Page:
The appeal came after the Planning Commission voted 6-1 to deny the project, as several commissioners cited “quality of life” concerns with the project. City Hall asked the commission to reject the project, stating it would have a negative effect on the neighborhood, negatively impact traffic around the area, and the proposed project was inconsistent with the city’s waterfront development policy. The project also has a degrading visual appearance of the waterfront, City Hall said.

    Landis Graden, then-chair of the commission, said during the March 2017 if he would want his mother to live near the VMT/Orcem project.

    “I don’t think I would, because of the quality of life,” Graden said in the meeting.

    Reached for comment Friday, Commissioner Chris Platzer, the lone vote in support of the VMT/Orcem application, expressed concern the project didn’t have a complete EIR.

    “As a planning commissioner, I can only vote on land use issues. I voted against denial of the project because I think that every applicant, no matter how controversial or complex a project, should be afforded a fair and complete EIR,” he wrote in an email to the Times-Herald. “I think it sends the wrong message to developers that the process might last more than 5 years.”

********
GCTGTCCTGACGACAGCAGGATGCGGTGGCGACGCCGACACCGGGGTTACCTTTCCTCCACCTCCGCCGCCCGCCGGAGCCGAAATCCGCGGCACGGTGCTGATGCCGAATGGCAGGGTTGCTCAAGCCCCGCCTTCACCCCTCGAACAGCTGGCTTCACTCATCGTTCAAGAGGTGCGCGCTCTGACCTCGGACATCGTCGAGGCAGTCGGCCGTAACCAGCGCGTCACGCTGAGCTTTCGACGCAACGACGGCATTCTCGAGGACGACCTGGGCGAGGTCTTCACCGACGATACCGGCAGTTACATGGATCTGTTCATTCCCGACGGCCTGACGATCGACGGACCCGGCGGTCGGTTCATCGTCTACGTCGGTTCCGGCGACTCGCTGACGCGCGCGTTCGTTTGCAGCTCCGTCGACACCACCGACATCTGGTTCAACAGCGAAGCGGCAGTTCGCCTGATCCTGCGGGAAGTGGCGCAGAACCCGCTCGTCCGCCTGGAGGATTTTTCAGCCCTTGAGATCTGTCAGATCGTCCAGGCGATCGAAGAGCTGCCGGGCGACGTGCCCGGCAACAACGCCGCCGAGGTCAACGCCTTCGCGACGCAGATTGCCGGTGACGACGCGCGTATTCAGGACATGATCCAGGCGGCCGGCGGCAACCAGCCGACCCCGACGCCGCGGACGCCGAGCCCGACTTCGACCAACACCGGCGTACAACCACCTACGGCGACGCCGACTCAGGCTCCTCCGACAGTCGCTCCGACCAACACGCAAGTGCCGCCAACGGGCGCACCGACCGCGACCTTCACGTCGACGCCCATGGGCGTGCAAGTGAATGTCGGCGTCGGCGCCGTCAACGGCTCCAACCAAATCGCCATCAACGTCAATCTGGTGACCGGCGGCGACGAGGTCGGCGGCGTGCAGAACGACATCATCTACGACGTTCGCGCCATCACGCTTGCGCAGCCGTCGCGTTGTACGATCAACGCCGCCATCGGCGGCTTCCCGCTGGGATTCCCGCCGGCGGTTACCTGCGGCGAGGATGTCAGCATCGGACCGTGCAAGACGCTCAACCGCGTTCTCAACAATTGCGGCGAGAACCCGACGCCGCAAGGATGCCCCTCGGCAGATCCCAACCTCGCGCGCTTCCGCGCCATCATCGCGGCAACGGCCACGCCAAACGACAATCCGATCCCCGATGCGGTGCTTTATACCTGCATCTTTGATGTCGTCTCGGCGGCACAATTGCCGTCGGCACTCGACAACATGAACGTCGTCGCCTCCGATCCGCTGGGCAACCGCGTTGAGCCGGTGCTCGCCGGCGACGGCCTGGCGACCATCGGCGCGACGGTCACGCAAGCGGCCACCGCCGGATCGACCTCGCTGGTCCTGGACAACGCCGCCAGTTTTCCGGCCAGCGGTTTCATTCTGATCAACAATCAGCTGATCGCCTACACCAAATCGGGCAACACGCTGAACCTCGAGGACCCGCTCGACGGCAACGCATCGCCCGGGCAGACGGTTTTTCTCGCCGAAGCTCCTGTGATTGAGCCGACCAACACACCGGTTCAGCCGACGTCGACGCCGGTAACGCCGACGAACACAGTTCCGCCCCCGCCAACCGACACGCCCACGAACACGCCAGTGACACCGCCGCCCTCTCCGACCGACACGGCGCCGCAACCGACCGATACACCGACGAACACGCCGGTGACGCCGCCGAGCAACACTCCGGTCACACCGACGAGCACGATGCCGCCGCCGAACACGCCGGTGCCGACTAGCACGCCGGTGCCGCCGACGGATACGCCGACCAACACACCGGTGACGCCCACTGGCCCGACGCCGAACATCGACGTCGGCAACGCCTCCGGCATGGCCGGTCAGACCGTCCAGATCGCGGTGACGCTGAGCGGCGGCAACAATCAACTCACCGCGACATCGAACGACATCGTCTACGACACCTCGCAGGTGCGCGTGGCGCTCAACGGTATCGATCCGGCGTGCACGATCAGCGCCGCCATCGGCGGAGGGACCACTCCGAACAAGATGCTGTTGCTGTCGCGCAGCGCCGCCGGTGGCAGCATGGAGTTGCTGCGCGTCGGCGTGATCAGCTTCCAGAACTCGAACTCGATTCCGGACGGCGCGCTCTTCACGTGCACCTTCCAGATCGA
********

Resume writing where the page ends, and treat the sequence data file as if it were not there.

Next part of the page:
City spokeswoman Joanna Altman confirmed the May 30 council meeting was cancelled. It’s not known if VMT will submit another application to develop the land.

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      Washington Agency Votes to Reject Massive Oil-by-Rail Terminal

      Repost from DeSmogBlog

      Washington Agency Votes to Reject Vancouver Energy’s Massive Oil-by-Rail Terminal

      By Justin Mikulka • Wednesday, November 29, 2017 – 10:29
      Portland, Oregon, bridge with banner reading 'Coal oil gas none shall pass'
      Portland, Oregon, bridge with banner reading ‘Coal oil gas none shall pass’

      In another major blow to the West Coast oil-by-rail industry, a Washington state agency voted unanimously to recommend Governor Jay Inslee reject the Vancouver Energy oil terminal. Proposed for construction in Vancouver, Washington, along the Columbia River, it would be the largest oil-by-rail facility in the country.

      Washington State’s Energy Facility Site Evaluation Council (EFSEC) has been reviewing the project since 2013 — reportedly the longest review period ever for the council. However, its November 28 meeting and vote on the final recommendation for the Tesoro Savage–backed project only took 10 minutes.